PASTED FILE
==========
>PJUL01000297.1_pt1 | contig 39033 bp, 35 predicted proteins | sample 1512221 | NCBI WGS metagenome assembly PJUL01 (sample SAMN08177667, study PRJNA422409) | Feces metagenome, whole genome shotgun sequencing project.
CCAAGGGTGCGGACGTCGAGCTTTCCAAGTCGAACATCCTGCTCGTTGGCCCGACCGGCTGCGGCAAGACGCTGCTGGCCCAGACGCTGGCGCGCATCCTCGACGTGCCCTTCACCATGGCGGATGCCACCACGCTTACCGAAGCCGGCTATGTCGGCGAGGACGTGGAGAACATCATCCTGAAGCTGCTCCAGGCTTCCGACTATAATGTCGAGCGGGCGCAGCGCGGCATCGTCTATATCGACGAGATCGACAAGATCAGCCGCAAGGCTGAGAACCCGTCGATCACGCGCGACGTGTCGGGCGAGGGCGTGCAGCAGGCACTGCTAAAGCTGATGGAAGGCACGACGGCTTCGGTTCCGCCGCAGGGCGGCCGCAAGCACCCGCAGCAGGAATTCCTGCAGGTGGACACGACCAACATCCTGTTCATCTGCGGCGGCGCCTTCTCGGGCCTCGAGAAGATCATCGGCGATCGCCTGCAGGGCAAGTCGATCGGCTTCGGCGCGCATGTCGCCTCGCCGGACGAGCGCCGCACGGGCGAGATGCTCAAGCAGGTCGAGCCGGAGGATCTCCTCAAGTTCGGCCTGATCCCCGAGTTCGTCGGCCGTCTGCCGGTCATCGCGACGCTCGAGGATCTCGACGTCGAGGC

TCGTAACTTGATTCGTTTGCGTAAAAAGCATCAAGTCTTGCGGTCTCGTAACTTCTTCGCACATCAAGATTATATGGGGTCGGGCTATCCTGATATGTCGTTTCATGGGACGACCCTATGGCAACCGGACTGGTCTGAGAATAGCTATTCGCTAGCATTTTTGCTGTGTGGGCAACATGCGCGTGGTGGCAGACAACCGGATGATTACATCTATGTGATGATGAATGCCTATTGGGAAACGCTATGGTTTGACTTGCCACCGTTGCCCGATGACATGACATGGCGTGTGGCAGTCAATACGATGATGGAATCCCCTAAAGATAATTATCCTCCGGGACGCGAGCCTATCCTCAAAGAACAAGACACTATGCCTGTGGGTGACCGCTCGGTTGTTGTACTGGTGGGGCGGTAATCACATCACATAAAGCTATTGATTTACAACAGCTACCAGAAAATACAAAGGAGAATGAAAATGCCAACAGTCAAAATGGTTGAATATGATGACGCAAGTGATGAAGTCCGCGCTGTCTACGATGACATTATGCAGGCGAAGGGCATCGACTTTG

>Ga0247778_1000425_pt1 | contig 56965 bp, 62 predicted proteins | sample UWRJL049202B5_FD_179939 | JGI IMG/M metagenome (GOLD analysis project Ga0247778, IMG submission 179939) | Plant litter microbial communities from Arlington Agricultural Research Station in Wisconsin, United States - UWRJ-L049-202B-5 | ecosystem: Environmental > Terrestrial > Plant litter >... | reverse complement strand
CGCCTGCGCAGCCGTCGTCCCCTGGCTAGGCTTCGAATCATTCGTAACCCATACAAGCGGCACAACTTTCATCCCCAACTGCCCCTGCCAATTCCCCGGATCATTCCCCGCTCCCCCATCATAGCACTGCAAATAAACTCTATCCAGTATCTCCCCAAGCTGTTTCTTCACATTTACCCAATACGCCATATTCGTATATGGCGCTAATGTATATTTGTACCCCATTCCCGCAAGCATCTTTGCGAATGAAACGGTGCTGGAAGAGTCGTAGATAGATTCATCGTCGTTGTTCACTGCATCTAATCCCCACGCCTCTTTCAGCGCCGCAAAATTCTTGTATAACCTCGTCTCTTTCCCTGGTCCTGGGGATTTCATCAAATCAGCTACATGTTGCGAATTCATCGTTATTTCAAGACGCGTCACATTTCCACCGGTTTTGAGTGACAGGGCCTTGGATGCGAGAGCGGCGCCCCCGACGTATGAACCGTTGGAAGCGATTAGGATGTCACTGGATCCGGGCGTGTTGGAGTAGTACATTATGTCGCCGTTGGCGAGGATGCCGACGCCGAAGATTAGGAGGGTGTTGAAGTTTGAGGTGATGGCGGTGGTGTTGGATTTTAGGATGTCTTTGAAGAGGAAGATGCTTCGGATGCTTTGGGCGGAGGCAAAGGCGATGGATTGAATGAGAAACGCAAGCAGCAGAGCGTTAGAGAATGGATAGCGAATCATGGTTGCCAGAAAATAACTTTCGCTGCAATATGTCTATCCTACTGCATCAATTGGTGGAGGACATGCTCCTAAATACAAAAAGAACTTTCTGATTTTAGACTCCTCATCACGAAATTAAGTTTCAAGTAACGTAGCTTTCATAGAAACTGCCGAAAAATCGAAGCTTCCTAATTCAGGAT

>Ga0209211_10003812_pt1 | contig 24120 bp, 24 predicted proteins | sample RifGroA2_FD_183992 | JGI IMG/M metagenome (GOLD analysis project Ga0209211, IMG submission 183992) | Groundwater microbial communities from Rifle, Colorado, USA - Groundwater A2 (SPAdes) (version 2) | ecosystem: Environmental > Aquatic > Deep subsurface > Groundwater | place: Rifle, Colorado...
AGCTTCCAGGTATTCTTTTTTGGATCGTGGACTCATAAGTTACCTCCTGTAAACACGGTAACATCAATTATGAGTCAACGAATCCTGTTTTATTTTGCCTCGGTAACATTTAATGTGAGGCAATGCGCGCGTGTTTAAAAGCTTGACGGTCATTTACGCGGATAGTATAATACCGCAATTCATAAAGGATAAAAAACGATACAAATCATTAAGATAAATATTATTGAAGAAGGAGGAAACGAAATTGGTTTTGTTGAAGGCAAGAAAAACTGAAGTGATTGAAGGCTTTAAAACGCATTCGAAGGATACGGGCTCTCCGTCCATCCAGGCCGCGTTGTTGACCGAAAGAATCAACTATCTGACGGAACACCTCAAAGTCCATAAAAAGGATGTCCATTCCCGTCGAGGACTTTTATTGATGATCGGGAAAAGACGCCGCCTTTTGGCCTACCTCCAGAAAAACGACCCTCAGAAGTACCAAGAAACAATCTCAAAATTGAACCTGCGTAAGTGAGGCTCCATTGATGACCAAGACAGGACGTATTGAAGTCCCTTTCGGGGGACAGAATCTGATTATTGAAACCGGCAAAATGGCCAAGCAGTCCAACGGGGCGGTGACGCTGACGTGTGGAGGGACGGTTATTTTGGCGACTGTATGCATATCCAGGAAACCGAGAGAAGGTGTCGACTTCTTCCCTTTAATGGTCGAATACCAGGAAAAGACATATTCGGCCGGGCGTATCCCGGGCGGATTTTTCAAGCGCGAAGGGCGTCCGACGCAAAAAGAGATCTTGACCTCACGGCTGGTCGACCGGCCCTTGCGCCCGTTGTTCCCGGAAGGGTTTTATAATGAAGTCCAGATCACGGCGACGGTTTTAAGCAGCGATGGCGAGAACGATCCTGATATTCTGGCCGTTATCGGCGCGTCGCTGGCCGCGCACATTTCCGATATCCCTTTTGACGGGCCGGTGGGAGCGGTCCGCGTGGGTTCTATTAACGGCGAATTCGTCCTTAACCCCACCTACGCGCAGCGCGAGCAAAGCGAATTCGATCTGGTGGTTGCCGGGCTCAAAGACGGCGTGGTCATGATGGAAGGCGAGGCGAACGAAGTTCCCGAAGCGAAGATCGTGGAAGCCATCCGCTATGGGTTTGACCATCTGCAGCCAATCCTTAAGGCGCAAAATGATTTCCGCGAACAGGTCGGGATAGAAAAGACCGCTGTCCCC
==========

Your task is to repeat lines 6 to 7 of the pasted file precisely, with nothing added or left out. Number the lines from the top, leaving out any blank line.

>Ga0209211_10003812_pt1 | contig 24120 bp, 24 predicted proteins | sample RifGroA2_FD_183992 | JGI IMG/M metagenome (GOLD analysis project Ga0209211, IMG submission 183992) | Groundwater microbial communities from Rifle, Colorado, USA - Groundwater A2 (SPAdes) (version 2) | ecosystem: Environmental > Aquatic > Deep subsurface > Groundwater | place: Rifle, Colorado...
AGCTTCCAGGTATTCTTTTTTGGATCGTGGACTCATAAGTTACCTCCTGTAAACACGGTAACATCAATTATGAGTCAACGAATCCTGTTTTATTTTGCCTCGGTAACATTTAATGTGAGGCAATGCGCGCGTGTTTAAAAGCTTGACGGTCATTTACGCGGATAGTATAATACCGCAATTCATAAAGGATAAAAAACGATACAAATCATTAAGATAAATATTATTGAAGAAGGAGGAAACGAAATTGGTTTTGTTGAAGGCAAGAAAAACTGAAGTGATTGAAGGCTTTAAAACGCATTCGAAGGATACGGGCTCTCCGTCCATCCAGGCCGCGTTGTTGACCGAAAGAATCAACTATCTGACGGAACACCTCAAAGTCCATAAAAAGGATGTCCATTCCCGTCGAGGACTTTTATTGATGATCGGGAAAAGACGCCGCCTTTTGGCCTACCTCCAGAAAAACGACCCTCAGAAGTACCAAGAAACAATCTCAAAATTGAACCTGCGTAAGTGAGGCTCCATTGATGACCAAGACAGGACGTATTGAAGTCCCTTTCGGGGGACAGAATCTGATTATTGAAACCGGCAAAATGGCCAAGCAGTCCAACGGGGCGGTGACGCTGACGTGTGGAGGGACGGTTATTTTGGCGACTGTATGCATATCCAGGAAACCGAGAGAAGGTGTCGACTTCTTCCCTTTAATGGTCGAATACCAGGAAAAGACATATTCGGCCGGGCGTATCCCGGGCGGATTTTTCAAGCGCGAAGGGCGTCCGACGCAAAAAGAGATCTTGACCTCACGGCTGGTCGACCGGCCCTTGCGCCCGTTGTTCCCGGAAGGGTTTTATAATGAAGTCCAGATCACGGCGACGGTTTTAAGCAGCGATGGCGAGAACGATCCTGATATTCTGGCCGTTATCGGCGCGTCGCTGGCCGCGCACATTTCCGATATCCCTTTTGACGGGCCGGTGGGAGCGGTCCGCGTGGGTTCTATTAACGGCGAATTCGTCCTTAACCCCACCTACGCGCAGCGCGAGCAAAGCGAATTCGATCTGGTGGTTGCCGGGCTCAAAGACGGCGTGGTCATGATGGAAGGCGAGGCGAACGAAGTTCCCGAAGCGAAGATCGTGGAAGCCATCCGCTATGGGTTTGACCATCTGCAGCCAATCCTTAAGGCGCAAAATGATTTCCGCGAACAGGTCGGGATAGAAAAGACCGCTGTCCCC